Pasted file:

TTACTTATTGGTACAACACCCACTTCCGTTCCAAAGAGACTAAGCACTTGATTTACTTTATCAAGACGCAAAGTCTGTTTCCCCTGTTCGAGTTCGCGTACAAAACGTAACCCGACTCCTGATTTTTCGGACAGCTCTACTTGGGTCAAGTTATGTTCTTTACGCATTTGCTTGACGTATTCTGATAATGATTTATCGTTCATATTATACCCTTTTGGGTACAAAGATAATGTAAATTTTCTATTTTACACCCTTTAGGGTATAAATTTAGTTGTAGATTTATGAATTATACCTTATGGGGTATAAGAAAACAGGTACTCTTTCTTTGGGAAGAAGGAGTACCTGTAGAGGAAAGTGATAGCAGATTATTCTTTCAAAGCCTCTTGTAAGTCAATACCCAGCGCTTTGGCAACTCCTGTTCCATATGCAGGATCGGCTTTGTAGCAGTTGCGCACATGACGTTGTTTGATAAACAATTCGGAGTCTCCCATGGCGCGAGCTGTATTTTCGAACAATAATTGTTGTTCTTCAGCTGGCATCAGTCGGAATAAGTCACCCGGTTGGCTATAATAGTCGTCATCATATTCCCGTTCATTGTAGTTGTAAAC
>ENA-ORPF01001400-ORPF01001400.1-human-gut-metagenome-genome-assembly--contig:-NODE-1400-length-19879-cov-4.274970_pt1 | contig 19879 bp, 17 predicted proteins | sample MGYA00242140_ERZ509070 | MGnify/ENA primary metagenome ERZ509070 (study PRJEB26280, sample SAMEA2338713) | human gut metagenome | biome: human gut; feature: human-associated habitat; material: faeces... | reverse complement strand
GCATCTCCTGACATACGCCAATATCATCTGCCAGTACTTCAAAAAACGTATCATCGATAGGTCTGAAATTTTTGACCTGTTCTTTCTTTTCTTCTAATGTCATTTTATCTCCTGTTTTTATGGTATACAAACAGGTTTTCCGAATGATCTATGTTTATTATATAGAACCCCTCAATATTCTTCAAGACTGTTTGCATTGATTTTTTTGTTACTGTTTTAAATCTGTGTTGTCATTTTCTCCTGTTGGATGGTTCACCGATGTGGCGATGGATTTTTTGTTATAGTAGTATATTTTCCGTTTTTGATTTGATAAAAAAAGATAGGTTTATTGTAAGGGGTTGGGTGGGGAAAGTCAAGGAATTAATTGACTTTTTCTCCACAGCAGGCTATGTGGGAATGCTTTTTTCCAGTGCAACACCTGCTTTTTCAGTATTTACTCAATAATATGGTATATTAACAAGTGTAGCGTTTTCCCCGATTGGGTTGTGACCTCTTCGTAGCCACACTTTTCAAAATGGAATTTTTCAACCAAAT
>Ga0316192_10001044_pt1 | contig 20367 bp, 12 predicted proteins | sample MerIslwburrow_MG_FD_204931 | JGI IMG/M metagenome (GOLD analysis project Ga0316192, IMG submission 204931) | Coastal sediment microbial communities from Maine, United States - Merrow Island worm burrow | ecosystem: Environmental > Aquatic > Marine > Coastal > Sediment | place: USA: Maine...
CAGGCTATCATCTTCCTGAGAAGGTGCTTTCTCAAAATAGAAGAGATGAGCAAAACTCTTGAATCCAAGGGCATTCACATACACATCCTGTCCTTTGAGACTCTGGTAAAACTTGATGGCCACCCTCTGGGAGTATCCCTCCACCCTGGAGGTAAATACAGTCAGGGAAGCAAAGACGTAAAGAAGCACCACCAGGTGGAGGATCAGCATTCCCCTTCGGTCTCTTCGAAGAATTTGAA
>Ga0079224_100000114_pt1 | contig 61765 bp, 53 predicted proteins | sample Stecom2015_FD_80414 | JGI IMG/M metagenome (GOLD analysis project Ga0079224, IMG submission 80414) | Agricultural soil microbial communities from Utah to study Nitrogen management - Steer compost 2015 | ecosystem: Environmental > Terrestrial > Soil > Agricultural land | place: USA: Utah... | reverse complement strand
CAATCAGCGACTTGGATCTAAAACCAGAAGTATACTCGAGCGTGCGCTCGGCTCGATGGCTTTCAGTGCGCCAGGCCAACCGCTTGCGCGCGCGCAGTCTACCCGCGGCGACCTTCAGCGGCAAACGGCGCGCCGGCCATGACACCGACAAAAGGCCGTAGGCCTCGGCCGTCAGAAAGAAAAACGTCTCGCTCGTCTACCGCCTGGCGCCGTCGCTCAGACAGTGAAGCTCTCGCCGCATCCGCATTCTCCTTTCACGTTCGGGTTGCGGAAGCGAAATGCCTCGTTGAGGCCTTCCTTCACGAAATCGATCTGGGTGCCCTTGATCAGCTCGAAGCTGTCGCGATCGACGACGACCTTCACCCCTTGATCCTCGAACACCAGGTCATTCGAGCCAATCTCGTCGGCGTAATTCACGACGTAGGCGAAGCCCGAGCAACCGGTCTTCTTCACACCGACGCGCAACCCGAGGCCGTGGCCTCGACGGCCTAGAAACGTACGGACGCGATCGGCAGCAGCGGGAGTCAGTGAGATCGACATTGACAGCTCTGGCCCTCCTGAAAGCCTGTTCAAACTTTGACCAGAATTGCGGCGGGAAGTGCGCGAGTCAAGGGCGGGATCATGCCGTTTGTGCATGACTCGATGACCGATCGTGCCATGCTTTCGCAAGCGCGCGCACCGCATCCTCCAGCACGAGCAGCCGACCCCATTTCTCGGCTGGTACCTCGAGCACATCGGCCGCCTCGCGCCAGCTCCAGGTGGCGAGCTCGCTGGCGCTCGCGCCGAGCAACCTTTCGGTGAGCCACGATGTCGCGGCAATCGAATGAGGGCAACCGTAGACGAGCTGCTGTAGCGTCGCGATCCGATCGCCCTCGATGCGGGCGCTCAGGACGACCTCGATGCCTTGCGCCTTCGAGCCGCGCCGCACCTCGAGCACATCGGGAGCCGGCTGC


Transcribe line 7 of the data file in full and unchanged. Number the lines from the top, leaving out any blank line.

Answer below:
CAATCAGCGACTTGGATCTAAAACCAGAAGTATACTCGAGCGTGCGCTCGGCTCGATGGCTTTCAGTGCGCCAGGCCAACCGCTTGCGCGCGCGCAGTCTACCCGCGGCGACCTTCAGCGGCAAACGGCGCGCCGGCCATGACACCGACAAAAGGCCGTAGGCCTCGGCCGTCAGAAAGAAAAACGTCTCGCTCGTCTACCGCCTGGCGCCGTCGCTCAGACAGTGAAGCTCTCGCCGCATCCGCATTCTCCTTTCACGTTCGGGTTGCGGAAGCGAAATGCCTCGTTGAGGCCTTCCTTCACGAAATCGATCTGGGTGCCCTTGATCAGCTCGAAGCTGTCGCGATCGACGACGACCTTCACCCCTTGATCCTCGAACACCAGGTCATTCGAGCCAATCTCGTCGGCGTAATTCACGACGTAGGCGAAGCCCGAGCAACCGGTCTTCTTCACACCGACGCGCAACCCGAGGCCGTGGCCTCGACGGCCTAGAAACGTACGGACGCGATCGGCAGCAGCGGGAGTCAGTGAGATCGACATTGACAGCTCTGGCCCTCCTGAAAGCCTGTTCAAACTTTGACCAGAATTGCGGCGGGAAGTGCGCGAGTCAAGGGCGGGATCATGCCGTTTGTGCATGACTCGATGACCGATCGTGCCATGCTTTCGCAAGCGCGCGCACCGCATCCTCCAGCACGAGCAGCCGACCCCATTTCTCGGCTGGTACCTCGAGCACATCGGCCGCCTCGCGCCAGCTCCAGGTGGCGAGCTCGCTGGCGCTCGCGCCGAGCAACCTTTCGGTGAGCCACGATGTCGCGGCAATCGAATGAGGGCAACCGTAGACGAGCTGCTGTAGCGTCGCGATCCGATCGCCCTCGATGCGGGCGCTCAGGACGACCTCGATGCCTTGCGCCTTCGAGCCGCGCCGCACCTCGAGCACATCGGGAGCCGGCTGC